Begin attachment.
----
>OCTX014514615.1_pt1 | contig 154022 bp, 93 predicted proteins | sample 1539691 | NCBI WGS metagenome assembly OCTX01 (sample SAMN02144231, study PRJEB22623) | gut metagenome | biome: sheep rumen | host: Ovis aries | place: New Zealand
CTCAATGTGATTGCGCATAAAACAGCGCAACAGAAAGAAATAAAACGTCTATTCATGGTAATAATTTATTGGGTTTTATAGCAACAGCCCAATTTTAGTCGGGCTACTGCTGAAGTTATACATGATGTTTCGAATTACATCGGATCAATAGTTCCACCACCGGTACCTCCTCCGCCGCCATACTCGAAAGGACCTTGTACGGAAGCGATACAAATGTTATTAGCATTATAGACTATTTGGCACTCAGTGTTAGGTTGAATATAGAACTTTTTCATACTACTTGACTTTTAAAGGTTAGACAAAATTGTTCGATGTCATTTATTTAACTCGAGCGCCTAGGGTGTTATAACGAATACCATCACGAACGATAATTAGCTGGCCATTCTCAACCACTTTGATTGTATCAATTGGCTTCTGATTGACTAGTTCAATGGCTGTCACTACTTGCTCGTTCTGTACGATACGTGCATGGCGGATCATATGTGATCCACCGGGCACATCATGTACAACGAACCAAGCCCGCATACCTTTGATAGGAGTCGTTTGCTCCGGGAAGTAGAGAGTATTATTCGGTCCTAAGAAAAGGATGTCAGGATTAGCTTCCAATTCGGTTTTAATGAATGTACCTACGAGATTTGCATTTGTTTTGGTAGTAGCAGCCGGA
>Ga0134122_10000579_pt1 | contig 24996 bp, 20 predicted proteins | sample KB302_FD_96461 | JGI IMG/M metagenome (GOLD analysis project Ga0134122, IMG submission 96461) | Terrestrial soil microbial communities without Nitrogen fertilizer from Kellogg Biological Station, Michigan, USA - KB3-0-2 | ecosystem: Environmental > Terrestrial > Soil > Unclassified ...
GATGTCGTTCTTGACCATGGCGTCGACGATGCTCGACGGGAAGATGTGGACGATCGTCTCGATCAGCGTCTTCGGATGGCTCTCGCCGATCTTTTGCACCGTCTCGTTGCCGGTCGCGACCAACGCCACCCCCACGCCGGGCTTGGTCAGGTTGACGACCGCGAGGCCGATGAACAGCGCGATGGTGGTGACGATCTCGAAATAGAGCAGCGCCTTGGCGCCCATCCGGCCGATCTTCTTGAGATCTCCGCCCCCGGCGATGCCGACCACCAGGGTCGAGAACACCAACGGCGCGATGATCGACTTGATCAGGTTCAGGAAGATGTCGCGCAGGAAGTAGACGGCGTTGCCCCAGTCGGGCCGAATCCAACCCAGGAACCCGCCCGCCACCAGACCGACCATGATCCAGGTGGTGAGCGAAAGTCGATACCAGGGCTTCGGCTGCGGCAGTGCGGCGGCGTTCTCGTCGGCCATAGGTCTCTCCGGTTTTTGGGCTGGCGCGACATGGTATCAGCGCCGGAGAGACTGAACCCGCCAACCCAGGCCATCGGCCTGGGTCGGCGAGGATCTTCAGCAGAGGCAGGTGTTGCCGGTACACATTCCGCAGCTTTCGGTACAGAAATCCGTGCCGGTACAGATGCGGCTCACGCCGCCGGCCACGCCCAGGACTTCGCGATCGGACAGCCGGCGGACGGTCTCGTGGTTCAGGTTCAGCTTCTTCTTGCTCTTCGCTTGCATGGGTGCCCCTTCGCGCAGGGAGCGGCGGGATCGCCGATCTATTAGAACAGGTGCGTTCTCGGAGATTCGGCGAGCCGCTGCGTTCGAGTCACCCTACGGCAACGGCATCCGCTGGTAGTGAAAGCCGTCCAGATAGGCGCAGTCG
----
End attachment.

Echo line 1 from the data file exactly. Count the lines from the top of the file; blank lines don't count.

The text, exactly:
>OCTX014514615.1_pt1 | contig 154022 bp, 93 predicted proteins | sample 1539691 | NCBI WGS metagenome assembly OCTX01 (sample SAMN02144231, study PRJEB22623) | gut metagenome | biome: sheep rumen | host: Ovis aries | place: New Zealand